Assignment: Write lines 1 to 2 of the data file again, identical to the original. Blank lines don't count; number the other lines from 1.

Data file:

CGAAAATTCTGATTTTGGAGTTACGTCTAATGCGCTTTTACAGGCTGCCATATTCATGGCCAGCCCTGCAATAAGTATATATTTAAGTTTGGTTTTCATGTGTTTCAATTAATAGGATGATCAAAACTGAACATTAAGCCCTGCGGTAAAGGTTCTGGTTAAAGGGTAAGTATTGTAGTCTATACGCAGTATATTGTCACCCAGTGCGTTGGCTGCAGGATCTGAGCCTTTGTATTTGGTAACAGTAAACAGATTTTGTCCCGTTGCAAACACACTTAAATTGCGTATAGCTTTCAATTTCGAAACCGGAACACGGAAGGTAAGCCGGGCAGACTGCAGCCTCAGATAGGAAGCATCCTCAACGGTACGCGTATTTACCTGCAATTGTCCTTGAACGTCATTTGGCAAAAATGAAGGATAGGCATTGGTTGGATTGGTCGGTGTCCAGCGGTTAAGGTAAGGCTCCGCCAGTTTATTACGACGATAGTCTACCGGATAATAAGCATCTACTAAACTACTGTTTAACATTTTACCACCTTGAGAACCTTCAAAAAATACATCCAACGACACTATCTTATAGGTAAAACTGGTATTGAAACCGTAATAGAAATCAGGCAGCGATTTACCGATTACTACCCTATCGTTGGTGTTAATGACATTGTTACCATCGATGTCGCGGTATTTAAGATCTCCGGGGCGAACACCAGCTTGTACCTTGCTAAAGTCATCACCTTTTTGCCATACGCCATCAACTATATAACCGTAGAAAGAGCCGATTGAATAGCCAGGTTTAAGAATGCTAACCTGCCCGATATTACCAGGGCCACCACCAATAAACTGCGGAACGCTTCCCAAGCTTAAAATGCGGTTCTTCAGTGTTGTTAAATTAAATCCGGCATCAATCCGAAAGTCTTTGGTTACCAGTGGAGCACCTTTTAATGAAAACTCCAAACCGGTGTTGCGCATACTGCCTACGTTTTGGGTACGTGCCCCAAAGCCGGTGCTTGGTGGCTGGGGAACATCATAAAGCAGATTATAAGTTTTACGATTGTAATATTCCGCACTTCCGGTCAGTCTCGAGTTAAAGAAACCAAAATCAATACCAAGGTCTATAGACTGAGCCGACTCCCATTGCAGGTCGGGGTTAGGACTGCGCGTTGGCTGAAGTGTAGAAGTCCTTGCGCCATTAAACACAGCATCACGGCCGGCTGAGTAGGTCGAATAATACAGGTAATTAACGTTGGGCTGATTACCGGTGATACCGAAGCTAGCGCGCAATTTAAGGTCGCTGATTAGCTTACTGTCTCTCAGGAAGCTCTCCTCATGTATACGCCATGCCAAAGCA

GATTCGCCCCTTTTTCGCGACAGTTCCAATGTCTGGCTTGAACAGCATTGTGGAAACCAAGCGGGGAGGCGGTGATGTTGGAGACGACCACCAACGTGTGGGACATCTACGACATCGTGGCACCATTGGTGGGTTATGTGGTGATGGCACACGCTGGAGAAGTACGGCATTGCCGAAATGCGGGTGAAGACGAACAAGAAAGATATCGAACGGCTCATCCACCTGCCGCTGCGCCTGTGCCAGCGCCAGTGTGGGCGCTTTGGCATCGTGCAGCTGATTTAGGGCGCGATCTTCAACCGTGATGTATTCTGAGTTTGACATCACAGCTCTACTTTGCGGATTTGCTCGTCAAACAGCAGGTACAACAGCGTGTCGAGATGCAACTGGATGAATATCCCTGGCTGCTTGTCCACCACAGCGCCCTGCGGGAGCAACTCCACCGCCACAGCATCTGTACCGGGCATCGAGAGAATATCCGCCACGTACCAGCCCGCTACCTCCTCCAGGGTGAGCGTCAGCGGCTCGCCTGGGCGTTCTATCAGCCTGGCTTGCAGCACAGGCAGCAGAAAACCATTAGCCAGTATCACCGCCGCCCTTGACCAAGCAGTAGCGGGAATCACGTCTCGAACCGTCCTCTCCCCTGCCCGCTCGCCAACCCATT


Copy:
CGAAAATTCTGATTTTGGAGTTACGTCTAATGCGCTTTTACAGGCTGCCATATTCATGGCCAGCCCTGCAATAAGTATATATTTAAGTTTGGTTTTCATGTGTTTCAATTAATAGGATGATCAAAACTGAACATTAAGCCCTGCGGTAAAGGTTCTGGTTAAAGGGTAAGTATTGTAGTCTATACGCAGTATATTGTCACCCAGTGCGTTGGCTGCAGGATCTGAGCCTTTGTATTTGGTAACAGTAAACAGATTTTGTCCCGTTGCAAACACACTTAAATTGCGTATAGCTTTCAATTTCGAAACCGGAACACGGAAGGTAAGCCGGGCAGACTGCAGCCTCAGATAGGAAGCATCCTCAACGGTACGCGTATTTACCTGCAATTGTCCTTGAACGTCATTTGGCAAAAATGAAGGATAGGCATTGGTTGGATTGGTCGGTGTCCAGCGGTTAAGGTAAGGCTCCGCCAGTTTATTACGACGATAGTCTACCGGATAATAAGCATCTACTAAACTACTGTTTAACATTTTACCACCTTGAGAACCTTCAAAAAATACATCCAACGACACTATCTTATAGGTAAAACTGGTATTGAAACCGTAATAGAAATCAGGCAGCGATTTACCGATTACTACCCTATCGTTGGTGTTAATGACATTGTTACCATCGATGTCGCGGTATTTAAGATCTCCGGGGCGAACACCAGCTTGTACCTTGCTAAAGTCATCACCTTTTTGCCATACGCCATCAACTATATAACCGTAGAAAGAGCCGATTGAATAGCCAGGTTTAAGAATGCTAACCTGCCCGATATTACCAGGGCCACCACCAATAAACTGCGGAACGCTTCCCAAGCTTAAAATGCGGTTCTTCAGTGTTGTTAAATTAAATCCGGCATCAATCCGAAAGTCTTTGGTTACCAGTGGAGCACCTTTTAATGAAAACTCCAAACCGGTGTTGCGCATACTGCCTACGTTTTGGGTACGTGCCCCAAAGCCGGTGCTTGGTGGCTGGGGAACATCATAAAGCAGATTATAAGTTTTACGATTGTAATATTCCGCACTTCCGGTCAGTCTCGAGTTAAAGAAACCAAAATCAATACCAAGGTCTATAGACTGAGCCGACTCCCATTGCAGGTCGGGGTTAGGACTGCGCGTTGGCTGAAGTGTAGAAGTCCTTGCGCCATTAAACACAGCATCACGGCCGGCTGAGTAGGTCGAATAATACAGGTAATTAACGTTGGGCTGATTACCGGTGATACCGAAGCTAGCGCGCAATTTAAGGTCGCTGATTAGCTTACTGTCTCTCAGGAAGCTCTCCTCATGTATACGCCATGCCAAAGCA

GATTCGCCCCTTTTTCGCGACAGTTCCAATGTCTGGCTTGAACAGCATTGTGGAAACCAAGCGGGGAGGCGGTGATGTTGGAGACGACCACCAACGTGTGGGACATCTACGACATCGTGGCACCATTGGTGGGTTATGTGGTGATGGCACACGCTGGAGAAGTACGGCATTGCCGAAATGCGGGTGAAGACGAACAAGAAAGATATCGAACGGCTCATCCACCTGCCGCTGCGCCTGTGCCAGCGCCAGTGTGGGCGCTTTGGCATCGTGCAGCTGATTTAGGGCGCGATCTTCAACCGTGATGTATTCTGAGTTTGACATCACAGCTCTACTTTGCGGATTTGCTCGTCAAACAGCAGGTACAACAGCGTGTCGAGATGCAACTGGATGAATATCCCTGGCTGCTTGTCCACCACAGCGCCCTGCGGGAGCAACTCCACCGCCACAGCATCTGTACCGGGCATCGAGAGAATATCCGCCACGTACCAGCCCGCTACCTCCTCCAGGGTGAGCGTCAGCGGCTCGCCTGGGCGTTCTATCAGCCTGGCTTGCAGCACAGGCAGCAGAAAACCATTAGCCAGTATCACCGCCGCCCTTGACCAAGCAGTAGCGGGAATCACGTCTCGAACCGTCCTCTCCCCTGCCCGCTCGCCAACCCATT